Power banks bring the best of both worlds

This brings us to power banks. These are essentially a big phone battery inside a dust-and-water-resistant housing, alongside some clever circuitry to manage the charging process itself.

A power bank, when used as a phone charger, is like a wall charger that doesn’t need a wall: plug your phone in and charge as normal. The power bank will have some kind of display to show how much charge it has left on board, such as a row of green LEDs.

Belkin’s BoostCharge range of power banks includes the Magnetic Wireless Power Bank 5K+, which combines wireless charging and Apple’s MagSafe connection. It attaches to the back of your iPhone (iPhone 12 or newer) and provides an extra 5000mAH of charge – and without any cables at all.

Belkin phone charger power bank 5k
An ultra-portable power bank that doubles as a phone stand? Belkin’s got you covered.

Naturally, the power bank does include a USB-C port so you can charge non-Apple devices, and in fact, this port can deliver a full 10W charge, while the wireless connection is limited to 7.5W. Don’t let these lower numbers fool you – when you’re using a power bank, the focus is on endurance, not quick charging.

This newer power bank from Belkin is a very slim and lightweight device, but you can sacrifice mobility for capacity and flexibility. The benefit is a power bank with a range of ports, a massive capacity (think, 10­–15 refills of an average smartphone), and a range of wattage and amperage outputs so you can use it with your laptop, portable games console, or other electronic devices.

Because of their very high capacity, power banks do take a while to recharge. Bigger power banks with 24000mAh or higher will need a good few hours to top up.

So if you’re planning to go literally off the (electric) grid for a while, make sure you put that power bank on to charge, at least a day before departure.

General charging tips

The technology in a high-quality phone charger often seems to get taken for granted. But there’s a lot going on in those clean white boxes: there’s circuitry and smarts to manage the flow of current, to avoid the build-up of heat where possible, to make sure voltages don’t exceed what the attached device can handle, and more.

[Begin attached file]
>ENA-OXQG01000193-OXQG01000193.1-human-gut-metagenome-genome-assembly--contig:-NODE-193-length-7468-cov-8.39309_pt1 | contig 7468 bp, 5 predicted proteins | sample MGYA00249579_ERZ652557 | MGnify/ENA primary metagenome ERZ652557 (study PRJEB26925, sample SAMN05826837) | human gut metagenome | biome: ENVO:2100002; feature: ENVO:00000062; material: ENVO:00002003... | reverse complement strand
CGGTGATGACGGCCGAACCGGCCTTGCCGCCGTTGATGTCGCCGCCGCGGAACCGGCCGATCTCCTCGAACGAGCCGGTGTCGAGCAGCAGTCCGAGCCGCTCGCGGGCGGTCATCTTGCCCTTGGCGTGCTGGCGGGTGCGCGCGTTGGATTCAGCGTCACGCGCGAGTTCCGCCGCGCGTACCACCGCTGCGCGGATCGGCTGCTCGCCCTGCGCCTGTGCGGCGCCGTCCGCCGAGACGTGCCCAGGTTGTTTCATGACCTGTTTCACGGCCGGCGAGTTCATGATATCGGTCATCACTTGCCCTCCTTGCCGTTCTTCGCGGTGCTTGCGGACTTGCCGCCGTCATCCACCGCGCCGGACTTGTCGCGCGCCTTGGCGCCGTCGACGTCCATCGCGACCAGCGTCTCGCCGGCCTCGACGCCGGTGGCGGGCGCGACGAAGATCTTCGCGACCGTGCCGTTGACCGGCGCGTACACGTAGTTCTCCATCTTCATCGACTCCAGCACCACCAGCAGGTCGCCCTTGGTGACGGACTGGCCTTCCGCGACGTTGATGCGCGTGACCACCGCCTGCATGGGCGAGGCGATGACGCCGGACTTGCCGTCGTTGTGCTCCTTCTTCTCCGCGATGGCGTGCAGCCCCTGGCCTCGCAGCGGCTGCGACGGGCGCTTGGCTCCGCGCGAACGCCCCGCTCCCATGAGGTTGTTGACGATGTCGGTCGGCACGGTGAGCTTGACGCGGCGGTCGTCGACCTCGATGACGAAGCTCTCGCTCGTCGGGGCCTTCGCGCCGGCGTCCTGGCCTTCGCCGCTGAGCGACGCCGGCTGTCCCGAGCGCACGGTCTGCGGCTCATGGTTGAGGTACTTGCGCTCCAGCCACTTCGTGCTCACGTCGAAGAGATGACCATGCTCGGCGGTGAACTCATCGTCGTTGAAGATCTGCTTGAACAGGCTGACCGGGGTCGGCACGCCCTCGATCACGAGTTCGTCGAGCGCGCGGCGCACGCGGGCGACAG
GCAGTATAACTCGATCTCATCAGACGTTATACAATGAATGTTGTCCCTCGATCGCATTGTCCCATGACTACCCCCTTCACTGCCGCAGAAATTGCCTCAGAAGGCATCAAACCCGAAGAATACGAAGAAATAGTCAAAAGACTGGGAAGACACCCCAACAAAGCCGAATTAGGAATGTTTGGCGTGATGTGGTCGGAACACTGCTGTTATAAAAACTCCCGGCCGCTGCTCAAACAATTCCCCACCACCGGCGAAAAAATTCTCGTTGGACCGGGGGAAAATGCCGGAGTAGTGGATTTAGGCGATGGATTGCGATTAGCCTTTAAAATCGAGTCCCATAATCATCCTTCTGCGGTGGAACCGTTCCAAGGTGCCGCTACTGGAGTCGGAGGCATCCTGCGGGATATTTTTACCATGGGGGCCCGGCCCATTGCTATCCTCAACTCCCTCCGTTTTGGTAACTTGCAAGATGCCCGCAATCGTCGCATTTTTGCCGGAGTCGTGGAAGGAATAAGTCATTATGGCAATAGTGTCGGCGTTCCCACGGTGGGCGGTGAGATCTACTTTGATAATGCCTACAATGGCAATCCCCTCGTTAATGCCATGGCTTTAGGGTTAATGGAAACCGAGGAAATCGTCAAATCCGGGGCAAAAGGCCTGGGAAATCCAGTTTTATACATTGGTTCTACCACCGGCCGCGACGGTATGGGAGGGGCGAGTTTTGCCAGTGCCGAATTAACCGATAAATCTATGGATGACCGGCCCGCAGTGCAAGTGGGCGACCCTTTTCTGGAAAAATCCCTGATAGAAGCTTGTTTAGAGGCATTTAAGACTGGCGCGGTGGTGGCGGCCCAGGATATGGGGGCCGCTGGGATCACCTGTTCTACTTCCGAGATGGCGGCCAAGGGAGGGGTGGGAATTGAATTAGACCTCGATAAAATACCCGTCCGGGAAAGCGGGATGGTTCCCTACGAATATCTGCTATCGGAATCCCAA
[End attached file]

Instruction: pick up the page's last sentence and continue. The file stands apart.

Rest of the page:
This means you don’t need to worry about accidentally plugging a 12W device into a 65W port – the charger will only provide 12W of power. But if you plug a high-end phone like the Google Pixel 7 Pro into a 12W port, the battery won’t charge as fast as it can, and you’ll see the dreaded message on the lock screen: Charging slowly!

It’s not just the charger: the battery in your phone also has a surprising amount of “smarts” built into it. Among these is its ability to signal a charger to stop the current when it reaches a full charge.

This means you can leave your phone plugged in to a (good quality) charger all night, without worrying that the battery will get overloaded.

Good battery care

Letting a phone battery go absolutely flat and then leaving it discharged for a long time (such as leaving your tablet in a drawer for a year!) might cause some problems. Some batteries won’t charge again, while others may exhibit a reduced capacity.

And let’s not forget basic safety. Frayed cables can prevent your phone from charging properly, and if the charger has a cracked or damaged casing you should stop using it immediately. And if your phone gets super hot while charging, you should change the USB cable (and if that doesn’t fix it, get a new charger).

Another important peace-of-mind consideration is to use a charger that includes a Connected Equipment Warranty. This means that in the unlikely event that something happens to your device while using a charger, the manufacturer will support you with repairs or replacements. Belkin’s Connected Equipment Warranty covers repairs or replacements for devices valued at up to $2,500. As long as you use the device and charger as intended, you’re all good. It’s a great service not often seen in the device-charging world, and one that gives you greater confidence in choosing a charger that will last the distance.

Battery charging tech has come a long way and there are more options than ever. But now you know what each kind of charger does, you can choose the best for your needs. There are also sustainably-made chargers that use recycled materials, which is good for the environment too.

And if you use a quality charger, and keep good charging practices in mind, then prolonging the life of your device’s battery really is as simple as “plug and play”. The humble phone charger – not only is it anything but humble, if you think about it, it’s actually one of the most important gadgets in our day-to-day lives.

Find out more about charging your device on Belkin’s website